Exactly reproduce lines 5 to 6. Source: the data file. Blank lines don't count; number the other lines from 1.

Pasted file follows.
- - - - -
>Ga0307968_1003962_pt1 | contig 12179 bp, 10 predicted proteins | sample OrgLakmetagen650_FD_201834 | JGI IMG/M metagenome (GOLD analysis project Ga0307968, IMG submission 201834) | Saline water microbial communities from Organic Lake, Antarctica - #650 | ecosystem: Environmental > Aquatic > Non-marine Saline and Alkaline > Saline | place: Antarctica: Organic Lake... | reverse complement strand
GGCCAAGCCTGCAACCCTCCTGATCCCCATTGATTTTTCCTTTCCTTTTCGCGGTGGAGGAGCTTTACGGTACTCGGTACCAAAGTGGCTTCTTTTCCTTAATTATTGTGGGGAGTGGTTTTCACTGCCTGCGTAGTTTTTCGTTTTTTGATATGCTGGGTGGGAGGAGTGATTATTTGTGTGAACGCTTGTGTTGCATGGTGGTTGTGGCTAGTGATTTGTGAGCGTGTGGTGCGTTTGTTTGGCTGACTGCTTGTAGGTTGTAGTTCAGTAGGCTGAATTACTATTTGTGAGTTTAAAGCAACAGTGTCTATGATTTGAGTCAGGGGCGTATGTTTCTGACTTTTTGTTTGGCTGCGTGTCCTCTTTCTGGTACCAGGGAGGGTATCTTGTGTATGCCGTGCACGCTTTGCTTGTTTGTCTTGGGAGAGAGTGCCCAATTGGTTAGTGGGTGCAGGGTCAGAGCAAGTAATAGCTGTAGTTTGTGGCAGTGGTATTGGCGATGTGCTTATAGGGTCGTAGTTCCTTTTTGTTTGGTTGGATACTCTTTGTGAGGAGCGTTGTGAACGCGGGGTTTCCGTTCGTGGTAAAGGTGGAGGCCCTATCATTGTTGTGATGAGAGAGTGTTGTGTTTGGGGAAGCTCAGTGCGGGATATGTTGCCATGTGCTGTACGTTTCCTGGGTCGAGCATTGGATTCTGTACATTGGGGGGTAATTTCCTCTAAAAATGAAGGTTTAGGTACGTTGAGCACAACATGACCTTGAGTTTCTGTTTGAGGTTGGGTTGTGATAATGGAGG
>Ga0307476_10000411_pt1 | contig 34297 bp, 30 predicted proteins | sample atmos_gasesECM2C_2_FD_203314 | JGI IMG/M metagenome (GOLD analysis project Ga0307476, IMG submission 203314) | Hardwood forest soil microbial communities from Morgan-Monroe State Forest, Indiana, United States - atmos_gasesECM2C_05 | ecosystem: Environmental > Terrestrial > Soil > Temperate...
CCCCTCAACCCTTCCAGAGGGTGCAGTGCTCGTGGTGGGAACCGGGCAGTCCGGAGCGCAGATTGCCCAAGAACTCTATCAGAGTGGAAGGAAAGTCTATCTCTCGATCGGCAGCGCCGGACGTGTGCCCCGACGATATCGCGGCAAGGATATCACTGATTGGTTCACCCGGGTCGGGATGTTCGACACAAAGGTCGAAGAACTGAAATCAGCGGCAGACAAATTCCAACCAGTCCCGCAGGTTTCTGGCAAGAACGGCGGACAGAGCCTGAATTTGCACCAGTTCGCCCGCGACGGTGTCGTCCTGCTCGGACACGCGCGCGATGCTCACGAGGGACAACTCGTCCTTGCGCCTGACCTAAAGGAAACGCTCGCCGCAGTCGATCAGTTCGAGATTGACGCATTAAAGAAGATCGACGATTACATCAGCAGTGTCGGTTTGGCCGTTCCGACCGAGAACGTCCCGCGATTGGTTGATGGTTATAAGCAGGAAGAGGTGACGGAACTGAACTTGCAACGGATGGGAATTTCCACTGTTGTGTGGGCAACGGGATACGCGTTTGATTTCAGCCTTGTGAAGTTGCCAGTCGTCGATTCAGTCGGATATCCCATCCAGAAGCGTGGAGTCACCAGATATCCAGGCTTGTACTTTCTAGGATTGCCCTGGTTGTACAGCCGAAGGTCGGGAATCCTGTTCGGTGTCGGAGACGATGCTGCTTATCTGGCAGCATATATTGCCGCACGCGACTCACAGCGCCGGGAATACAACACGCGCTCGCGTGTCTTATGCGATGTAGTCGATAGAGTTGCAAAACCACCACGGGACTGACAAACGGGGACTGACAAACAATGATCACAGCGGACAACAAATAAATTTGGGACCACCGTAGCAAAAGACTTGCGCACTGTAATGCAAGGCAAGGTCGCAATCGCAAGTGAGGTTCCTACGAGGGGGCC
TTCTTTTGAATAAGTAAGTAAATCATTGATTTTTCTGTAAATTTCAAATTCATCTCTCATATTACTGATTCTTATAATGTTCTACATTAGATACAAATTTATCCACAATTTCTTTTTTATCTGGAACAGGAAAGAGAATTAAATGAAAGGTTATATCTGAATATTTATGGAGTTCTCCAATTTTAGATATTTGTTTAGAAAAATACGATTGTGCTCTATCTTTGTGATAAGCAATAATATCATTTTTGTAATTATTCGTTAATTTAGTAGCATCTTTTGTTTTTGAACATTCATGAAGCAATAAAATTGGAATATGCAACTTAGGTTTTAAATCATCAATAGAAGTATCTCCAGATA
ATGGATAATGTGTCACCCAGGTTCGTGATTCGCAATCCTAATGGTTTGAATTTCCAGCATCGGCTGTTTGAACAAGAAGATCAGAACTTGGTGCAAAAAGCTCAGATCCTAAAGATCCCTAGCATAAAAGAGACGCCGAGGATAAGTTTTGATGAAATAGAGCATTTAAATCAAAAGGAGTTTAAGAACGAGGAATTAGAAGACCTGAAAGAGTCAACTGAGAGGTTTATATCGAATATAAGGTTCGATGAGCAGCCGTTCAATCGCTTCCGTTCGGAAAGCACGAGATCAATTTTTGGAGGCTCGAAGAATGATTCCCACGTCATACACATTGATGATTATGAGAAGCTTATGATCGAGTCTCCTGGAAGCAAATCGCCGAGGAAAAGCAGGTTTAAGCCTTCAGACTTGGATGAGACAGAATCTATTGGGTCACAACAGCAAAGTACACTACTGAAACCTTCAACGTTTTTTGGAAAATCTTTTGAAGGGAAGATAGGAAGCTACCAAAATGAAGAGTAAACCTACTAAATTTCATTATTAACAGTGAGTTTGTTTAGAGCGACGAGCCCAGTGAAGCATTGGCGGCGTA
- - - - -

TTCTTTTGAATAAGTAAGTAAATCATTGATTTTTCTGTAAATTTCAAATTCATCTCTCATATTACTGATTCTTATAATGTTCTACATTAGATACAAATTTATCCACAATTTCTTTTTTATCTGGAACAGGAAAGAGAATTAAATGAAAGGTTATATCTGAATATTTATGGAGTTCTCCAATTTTAGATATTTGTTTAGAAAAATACGATTGTGCTCTATCTTTGTGATAAGCAATAATATCATTTTTGTAATTATTCGTTAATTTAGTAGCATCTTTTGTTTTTGAACATTCATGAAGCAATAAAATTGGAATATGCAACTTAGGTTTTAAATCATCAATAGAAGTATCTCCAGATA
ATGGATAATGTGTCACCCAGGTTCGTGATTCGCAATCCTAATGGTTTGAATTTCCAGCATCGGCTGTTTGAACAAGAAGATCAGAACTTGGTGCAAAAAGCTCAGATCCTAAAGATCCCTAGCATAAAAGAGACGCCGAGGATAAGTTTTGATGAAATAGAGCATTTAAATCAAAAGGAGTTTAAGAACGAGGAATTAGAAGACCTGAAAGAGTCAACTGAGAGGTTTATATCGAATATAAGGTTCGATGAGCAGCCGTTCAATCGCTTCCGTTCGGAAAGCACGAGATCAATTTTTGGAGGCTCGAAGAATGATTCCCACGTCATACACATTGATGATTATGAGAAGCTTATGATCGAGTCTCCTGGAAGCAAATCGCCGAGGAAAAGCAGGTTTAAGCCTTCAGACTTGGATGAGACAGAATCTATTGGGTCACAACAGCAAAGTACACTACTGAAACCTTCAACGTTTTTTGGAAAATCTTTTGAAGGGAAGATAGGAAGCTACCAAAATGAAGAGTAAACCTACTAAATTTCATTATTAACAGTGAGTTTGTTTAGAGCGACGAGCCCAGTGAAGCATTGGCGGCGTA